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The Most Exciting Video of Nothing Happening: Pitch Drop Experiment in 2013

The world's longest-running scientific experiment is about to drop into the headlines. For over 80 years, two physicists at the University of Queensland have been standing guard over the Pitch Drop Experiment. Now, the decade-awaited moment of truth is bearing down: a drop is about to fall.

Stare the drip down on the live web cam
The Pitch Drop Experiment at the University of Queensland and its current custodian, John Mainstone. This picture was taken in 1990, two years into the life of the eighth drop. / Image Source: John Mainstone 

In 1927, the first physics professor at the University of Queensland, Thomas Parnell, sought to demonstrate that some materials exhibit seemingly contradictory properties. Once used to seal the bottom of boats, tar pitch feels solid at room temperature and shatters like glass under a hammer blow. But, as Parnell has undeniably demonstrated, pitch is actually a very, very viscous fluid.

So one day, Parnell placed a block of tar pitch in a sealed funnel. Three years later, the pitch had settled into the bottom of the funnel and in 1930 the bottom of the funnel stem was cut.

The first drop fell in December, 1938.

It is something of an overstatement to say that the pitch has been dripping ever since. In 86 years, a total of eight drops have dripped, with about a decade between drop falls. Now, the ninth is about to drop...

Here is the link to the live video feed.

If you're lucky, you may see what no one has seen before—no one has ever seen the drop fall.

John Mainstone, a physics professor at the University of Queensland and the experiment's current custodian, missed the last two drops by pure bad luck. Awaiting the eighth drip from a business trip, Mainstone secured a video surveillance system to trail the elusive drop. Alas, the video feed failed precisely during the fall of the eighth pitch-drop. Listen to John Mainstone tell the story of the missed adventure on last week's Radio Lab.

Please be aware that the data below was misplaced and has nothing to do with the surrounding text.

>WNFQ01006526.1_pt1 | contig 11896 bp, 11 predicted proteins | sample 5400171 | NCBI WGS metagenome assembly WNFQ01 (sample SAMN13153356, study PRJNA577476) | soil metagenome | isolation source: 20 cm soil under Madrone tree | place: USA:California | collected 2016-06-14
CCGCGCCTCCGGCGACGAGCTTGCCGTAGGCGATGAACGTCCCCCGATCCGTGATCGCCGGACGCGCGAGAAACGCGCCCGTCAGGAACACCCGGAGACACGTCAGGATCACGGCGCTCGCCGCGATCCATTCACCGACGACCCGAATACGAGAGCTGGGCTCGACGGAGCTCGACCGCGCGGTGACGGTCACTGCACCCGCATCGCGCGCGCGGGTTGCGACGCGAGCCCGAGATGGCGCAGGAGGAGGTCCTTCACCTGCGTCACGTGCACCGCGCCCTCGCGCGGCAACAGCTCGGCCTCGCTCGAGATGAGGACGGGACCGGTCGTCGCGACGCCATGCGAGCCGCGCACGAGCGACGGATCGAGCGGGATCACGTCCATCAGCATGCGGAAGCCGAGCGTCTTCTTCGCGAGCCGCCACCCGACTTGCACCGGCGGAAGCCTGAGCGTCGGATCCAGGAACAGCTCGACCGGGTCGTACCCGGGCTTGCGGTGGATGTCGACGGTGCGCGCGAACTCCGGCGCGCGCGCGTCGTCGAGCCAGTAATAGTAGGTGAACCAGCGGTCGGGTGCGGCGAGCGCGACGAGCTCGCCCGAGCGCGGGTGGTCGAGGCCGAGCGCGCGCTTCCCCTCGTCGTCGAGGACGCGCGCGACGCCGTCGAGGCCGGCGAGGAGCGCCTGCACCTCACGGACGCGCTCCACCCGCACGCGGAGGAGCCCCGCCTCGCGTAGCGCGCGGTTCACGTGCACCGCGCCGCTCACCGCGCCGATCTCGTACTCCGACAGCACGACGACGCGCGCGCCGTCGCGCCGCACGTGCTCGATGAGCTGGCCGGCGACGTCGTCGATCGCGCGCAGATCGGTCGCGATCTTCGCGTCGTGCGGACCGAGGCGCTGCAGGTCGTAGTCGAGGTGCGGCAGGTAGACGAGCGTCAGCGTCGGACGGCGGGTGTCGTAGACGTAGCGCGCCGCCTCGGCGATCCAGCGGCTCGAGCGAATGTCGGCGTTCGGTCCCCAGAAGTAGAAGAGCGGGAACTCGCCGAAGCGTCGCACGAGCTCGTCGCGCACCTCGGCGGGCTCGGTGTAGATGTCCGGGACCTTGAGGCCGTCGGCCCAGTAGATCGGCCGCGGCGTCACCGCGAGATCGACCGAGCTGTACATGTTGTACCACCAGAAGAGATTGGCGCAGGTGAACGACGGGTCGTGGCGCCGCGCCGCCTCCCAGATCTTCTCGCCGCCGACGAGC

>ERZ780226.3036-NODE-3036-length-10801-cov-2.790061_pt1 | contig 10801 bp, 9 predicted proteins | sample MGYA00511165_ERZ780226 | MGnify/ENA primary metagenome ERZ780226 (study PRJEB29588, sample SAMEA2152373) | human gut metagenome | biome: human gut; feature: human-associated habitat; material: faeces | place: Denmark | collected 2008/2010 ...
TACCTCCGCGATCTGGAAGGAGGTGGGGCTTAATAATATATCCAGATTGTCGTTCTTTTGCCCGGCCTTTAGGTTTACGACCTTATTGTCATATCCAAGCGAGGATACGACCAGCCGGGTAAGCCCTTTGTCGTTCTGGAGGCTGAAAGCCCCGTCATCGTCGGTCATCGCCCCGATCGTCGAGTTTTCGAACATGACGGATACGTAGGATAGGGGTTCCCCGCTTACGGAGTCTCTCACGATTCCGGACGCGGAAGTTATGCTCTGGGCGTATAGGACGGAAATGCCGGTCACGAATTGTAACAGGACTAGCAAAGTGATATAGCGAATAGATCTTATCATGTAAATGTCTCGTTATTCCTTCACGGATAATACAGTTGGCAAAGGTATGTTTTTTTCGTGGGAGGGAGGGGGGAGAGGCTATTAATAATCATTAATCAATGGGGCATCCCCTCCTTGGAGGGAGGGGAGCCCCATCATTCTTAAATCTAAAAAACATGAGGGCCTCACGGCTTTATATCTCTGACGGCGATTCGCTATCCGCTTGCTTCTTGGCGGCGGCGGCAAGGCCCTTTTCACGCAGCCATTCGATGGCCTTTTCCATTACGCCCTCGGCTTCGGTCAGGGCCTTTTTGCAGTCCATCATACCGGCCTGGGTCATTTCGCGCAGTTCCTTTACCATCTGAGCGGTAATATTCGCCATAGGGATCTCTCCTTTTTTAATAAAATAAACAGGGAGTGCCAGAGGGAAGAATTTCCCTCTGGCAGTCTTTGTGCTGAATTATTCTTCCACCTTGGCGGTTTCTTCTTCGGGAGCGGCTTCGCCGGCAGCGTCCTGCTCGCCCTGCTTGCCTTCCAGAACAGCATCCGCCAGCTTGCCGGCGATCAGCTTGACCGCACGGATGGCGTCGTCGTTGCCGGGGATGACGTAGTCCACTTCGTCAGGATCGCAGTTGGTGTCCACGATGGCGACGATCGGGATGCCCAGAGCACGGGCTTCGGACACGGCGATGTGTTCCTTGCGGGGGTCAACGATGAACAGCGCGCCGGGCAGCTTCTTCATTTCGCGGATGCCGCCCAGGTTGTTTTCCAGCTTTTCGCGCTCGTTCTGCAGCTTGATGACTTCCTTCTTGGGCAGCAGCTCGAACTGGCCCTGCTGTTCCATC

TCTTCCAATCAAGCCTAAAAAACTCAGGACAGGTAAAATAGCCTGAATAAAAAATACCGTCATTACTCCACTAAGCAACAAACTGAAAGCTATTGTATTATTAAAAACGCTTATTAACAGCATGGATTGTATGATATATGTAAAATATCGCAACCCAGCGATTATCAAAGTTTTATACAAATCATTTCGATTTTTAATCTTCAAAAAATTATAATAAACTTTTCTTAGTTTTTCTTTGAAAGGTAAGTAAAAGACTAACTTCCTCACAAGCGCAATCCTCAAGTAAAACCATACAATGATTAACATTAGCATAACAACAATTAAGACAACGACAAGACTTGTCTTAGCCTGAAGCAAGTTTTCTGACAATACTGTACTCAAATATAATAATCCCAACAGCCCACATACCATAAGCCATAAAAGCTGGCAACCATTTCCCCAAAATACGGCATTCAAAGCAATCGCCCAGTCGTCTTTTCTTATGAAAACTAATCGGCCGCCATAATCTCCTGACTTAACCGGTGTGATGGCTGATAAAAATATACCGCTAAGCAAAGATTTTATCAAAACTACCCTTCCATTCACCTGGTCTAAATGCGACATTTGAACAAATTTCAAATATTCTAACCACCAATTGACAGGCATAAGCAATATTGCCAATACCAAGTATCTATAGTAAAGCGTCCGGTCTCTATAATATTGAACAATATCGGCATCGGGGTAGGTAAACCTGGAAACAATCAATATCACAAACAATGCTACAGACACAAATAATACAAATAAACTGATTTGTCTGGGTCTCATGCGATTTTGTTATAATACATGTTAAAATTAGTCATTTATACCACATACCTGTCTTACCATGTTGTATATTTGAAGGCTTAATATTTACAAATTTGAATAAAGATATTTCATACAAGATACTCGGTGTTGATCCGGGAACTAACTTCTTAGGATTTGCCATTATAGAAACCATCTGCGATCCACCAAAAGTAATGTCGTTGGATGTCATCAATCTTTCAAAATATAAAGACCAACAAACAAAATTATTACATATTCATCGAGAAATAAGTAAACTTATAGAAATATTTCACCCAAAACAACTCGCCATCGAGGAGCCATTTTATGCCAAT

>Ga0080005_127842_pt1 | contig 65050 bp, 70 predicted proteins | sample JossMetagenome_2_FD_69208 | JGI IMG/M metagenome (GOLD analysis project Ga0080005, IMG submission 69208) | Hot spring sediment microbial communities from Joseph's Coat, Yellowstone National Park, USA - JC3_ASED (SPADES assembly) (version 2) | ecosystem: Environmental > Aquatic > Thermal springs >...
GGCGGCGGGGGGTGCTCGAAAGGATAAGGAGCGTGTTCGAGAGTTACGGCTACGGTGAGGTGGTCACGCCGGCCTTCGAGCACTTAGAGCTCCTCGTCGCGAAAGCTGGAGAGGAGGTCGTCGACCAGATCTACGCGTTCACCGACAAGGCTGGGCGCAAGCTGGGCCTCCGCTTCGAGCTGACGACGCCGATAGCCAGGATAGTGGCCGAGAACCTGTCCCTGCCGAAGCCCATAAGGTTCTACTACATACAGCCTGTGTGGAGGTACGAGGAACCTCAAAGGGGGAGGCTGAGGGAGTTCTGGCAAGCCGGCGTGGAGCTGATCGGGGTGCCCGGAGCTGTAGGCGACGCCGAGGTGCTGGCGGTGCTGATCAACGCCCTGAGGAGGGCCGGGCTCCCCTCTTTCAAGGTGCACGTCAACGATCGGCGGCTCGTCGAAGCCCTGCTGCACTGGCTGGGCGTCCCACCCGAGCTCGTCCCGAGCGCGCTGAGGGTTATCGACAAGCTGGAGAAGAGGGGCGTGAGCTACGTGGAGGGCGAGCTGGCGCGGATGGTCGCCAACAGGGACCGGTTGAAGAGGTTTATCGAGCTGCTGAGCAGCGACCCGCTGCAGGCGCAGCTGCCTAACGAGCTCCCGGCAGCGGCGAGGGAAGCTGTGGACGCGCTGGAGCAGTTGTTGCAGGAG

1. Sometimes man you jsut have to roll with it man.

  2. the results of this experiment could alter the way we live.

  3. Damn you Reddit for making the feed inaccessible!

  4. I've got a pizza on, should i wait...?

  5. Nice to find on Reddit, I am in the next building to this and haven't walked past it for months now. I wouldn't mind seeing it drop, maybe I should walk past more often

    1. I would walk in frot of the camer stomp you feet a little to help out.

  6. You guys, your grammar is hurting the language centre of my brain...

  7. Heat, it needs heat.

  8. Where can you find out exactly when the drops happened? How close together are the drops?

  9. If you zoom in on this pic, you can see the dates of the first 6:

  10. This is fabulous - I just don't have time to sit and watch.

  11. Wow, did you see it plop there?! Worth the wait!

  12. isn't that exciting....

  13. They say that it will drop at 13:15 but the don't know which day


  15. I note that the drip times are not uniform. There is interesting chaos science here, perhaps though the statistics are rather limited! Rob Shaw got this started at UCSC observing chaos in the timing of faucet drips thirty years ago. See Robert Shaw. "The Dripping Faucet as a Model Chaotic System, Aerial Press, 1984."

    BTW, I doubt that any agency is funding this... except for spare time by the keepers and a small amount of space by the University of Queensland. (And they have gotten back some PR for same too). It is in fact sad that, in the US particularly, practically nobody will fund long term studies of any sort... in the USA we focus on quarterly profits!

  16. Here is a easier way to calculate the pitch drop: g = G^2M/r2 that way you can actually know the exact pull of earth. Thanks for trying to calculate with this information or knowledge.


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